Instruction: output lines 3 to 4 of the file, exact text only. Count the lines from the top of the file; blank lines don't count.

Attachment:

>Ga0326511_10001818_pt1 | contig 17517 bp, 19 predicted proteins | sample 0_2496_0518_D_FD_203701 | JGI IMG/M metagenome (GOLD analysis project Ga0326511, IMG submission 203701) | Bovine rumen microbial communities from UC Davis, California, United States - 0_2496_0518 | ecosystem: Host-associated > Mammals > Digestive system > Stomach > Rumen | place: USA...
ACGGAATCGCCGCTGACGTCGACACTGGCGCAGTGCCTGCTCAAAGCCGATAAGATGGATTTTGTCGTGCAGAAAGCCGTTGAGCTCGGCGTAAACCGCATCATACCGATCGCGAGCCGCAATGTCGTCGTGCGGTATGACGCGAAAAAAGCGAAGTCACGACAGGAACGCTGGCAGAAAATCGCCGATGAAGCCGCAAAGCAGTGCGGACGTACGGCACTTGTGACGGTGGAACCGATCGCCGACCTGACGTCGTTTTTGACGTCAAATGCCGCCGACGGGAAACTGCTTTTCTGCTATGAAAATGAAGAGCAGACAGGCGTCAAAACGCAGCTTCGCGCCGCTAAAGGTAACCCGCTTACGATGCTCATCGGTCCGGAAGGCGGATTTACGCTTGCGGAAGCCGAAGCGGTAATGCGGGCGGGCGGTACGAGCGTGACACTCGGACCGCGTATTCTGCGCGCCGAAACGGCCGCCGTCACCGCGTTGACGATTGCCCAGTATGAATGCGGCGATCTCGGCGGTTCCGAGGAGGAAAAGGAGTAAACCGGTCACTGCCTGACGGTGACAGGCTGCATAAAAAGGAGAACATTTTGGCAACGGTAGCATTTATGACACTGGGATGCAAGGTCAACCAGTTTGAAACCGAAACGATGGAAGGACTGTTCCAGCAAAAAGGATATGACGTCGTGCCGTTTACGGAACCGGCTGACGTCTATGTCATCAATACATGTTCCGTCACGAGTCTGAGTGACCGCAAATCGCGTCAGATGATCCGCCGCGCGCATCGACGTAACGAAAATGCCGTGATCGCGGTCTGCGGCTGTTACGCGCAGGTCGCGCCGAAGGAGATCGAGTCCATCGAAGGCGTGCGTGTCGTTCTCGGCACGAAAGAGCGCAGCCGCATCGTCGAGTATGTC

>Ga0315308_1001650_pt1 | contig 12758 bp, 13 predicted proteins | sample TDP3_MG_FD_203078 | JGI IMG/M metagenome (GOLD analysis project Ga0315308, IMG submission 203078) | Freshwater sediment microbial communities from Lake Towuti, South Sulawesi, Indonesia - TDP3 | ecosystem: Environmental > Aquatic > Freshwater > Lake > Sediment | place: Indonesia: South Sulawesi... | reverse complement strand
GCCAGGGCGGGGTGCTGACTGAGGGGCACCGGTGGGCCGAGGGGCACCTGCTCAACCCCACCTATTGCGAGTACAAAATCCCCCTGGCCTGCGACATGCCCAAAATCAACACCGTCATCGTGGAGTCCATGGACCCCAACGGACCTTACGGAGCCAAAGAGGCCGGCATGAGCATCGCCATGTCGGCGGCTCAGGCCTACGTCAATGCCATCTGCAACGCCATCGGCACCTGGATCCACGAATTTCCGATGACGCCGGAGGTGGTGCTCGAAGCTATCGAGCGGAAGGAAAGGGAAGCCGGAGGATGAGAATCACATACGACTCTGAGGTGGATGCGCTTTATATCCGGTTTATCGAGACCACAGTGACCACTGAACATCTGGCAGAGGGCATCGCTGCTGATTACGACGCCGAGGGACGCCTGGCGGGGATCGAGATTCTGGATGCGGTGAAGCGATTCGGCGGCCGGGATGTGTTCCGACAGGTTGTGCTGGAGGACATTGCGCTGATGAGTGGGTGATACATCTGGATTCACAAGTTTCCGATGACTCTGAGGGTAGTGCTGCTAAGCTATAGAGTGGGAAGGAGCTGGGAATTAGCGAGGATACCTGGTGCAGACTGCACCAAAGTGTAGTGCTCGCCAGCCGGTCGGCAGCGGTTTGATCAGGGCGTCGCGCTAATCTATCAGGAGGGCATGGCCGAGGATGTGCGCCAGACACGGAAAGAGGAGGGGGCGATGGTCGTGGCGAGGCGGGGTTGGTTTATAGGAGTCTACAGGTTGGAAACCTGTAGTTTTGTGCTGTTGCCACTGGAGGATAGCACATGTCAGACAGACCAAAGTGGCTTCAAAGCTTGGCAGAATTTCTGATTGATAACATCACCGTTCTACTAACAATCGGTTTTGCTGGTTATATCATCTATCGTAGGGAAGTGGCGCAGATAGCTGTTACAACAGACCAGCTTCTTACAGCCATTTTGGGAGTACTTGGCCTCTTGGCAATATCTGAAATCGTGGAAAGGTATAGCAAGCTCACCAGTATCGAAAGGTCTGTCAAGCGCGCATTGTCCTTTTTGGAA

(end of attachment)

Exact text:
>Ga0315308_1001650_pt1 | contig 12758 bp, 13 predicted proteins | sample TDP3_MG_FD_203078 | JGI IMG/M metagenome (GOLD analysis project Ga0315308, IMG submission 203078) | Freshwater sediment microbial communities from Lake Towuti, South Sulawesi, Indonesia - TDP3 | ecosystem: Environmental > Aquatic > Freshwater > Lake > Sediment | place: Indonesia: South Sulawesi... | reverse complement strand
GCCAGGGCGGGGTGCTGACTGAGGGGCACCGGTGGGCCGAGGGGCACCTGCTCAACCCCACCTATTGCGAGTACAAAATCCCCCTGGCCTGCGACATGCCCAAAATCAACACCGTCATCGTGGAGTCCATGGACCCCAACGGACCTTACGGAGCCAAAGAGGCCGGCATGAGCATCGCCATGTCGGCGGCTCAGGCCTACGTCAATGCCATCTGCAACGCCATCGGCACCTGGATCCACGAATTTCCGATGACGCCGGAGGTGGTGCTCGAAGCTATCGAGCGGAAGGAAAGGGAAGCCGGAGGATGAGAATCACATACGACTCTGAGGTGGATGCGCTTTATATCCGGTTTATCGAGACCACAGTGACCACTGAACATCTGGCAGAGGGCATCGCTGCTGATTACGACGCCGAGGGACGCCTGGCGGGGATCGAGATTCTGGATGCGGTGAAGCGATTCGGCGGCCGGGATGTGTTCCGACAGGTTGTGCTGGAGGACATTGCGCTGATGAGTGGGTGATACATCTGGATTCACAAGTTTCCGATGACTCTGAGGGTAGTGCTGCTAAGCTATAGAGTGGGAAGGAGCTGGGAATTAGCGAGGATACCTGGTGCAGACTGCACCAAAGTGTAGTGCTCGCCAGCCGGTCGGCAGCGGTTTGATCAGGGCGTCGCGCTAATCTATCAGGAGGGCATGGCCGAGGATGTGCGCCAGACACGGAAAGAGGAGGGGGCGATGGTCGTGGCGAGGCGGGGTTGGTTTATAGGAGTCTACAGGTTGGAAACCTGTAGTTTTGTGCTGTTGCCACTGGAGGATAGCACATGTCAGACAGACCAAAGTGGCTTCAAAGCTTGGCAGAATTTCTGATTGATAACATCACCGTTCTACTAACAATCGGTTTTGCTGGTTATATCATCTATCGTAGGGAAGTGGCGCAGATAGCTGTTACAACAGACCAGCTTCTTACAGCCATTTTGGGAGTACTTGGCCTCTTGGCAATATCTGAAATCGTGGAAAGGTATAGCAAGCTCACCAGTATCGAAAGGTCTGTCAAGCGCGCATTGTCCTTTTTGGAA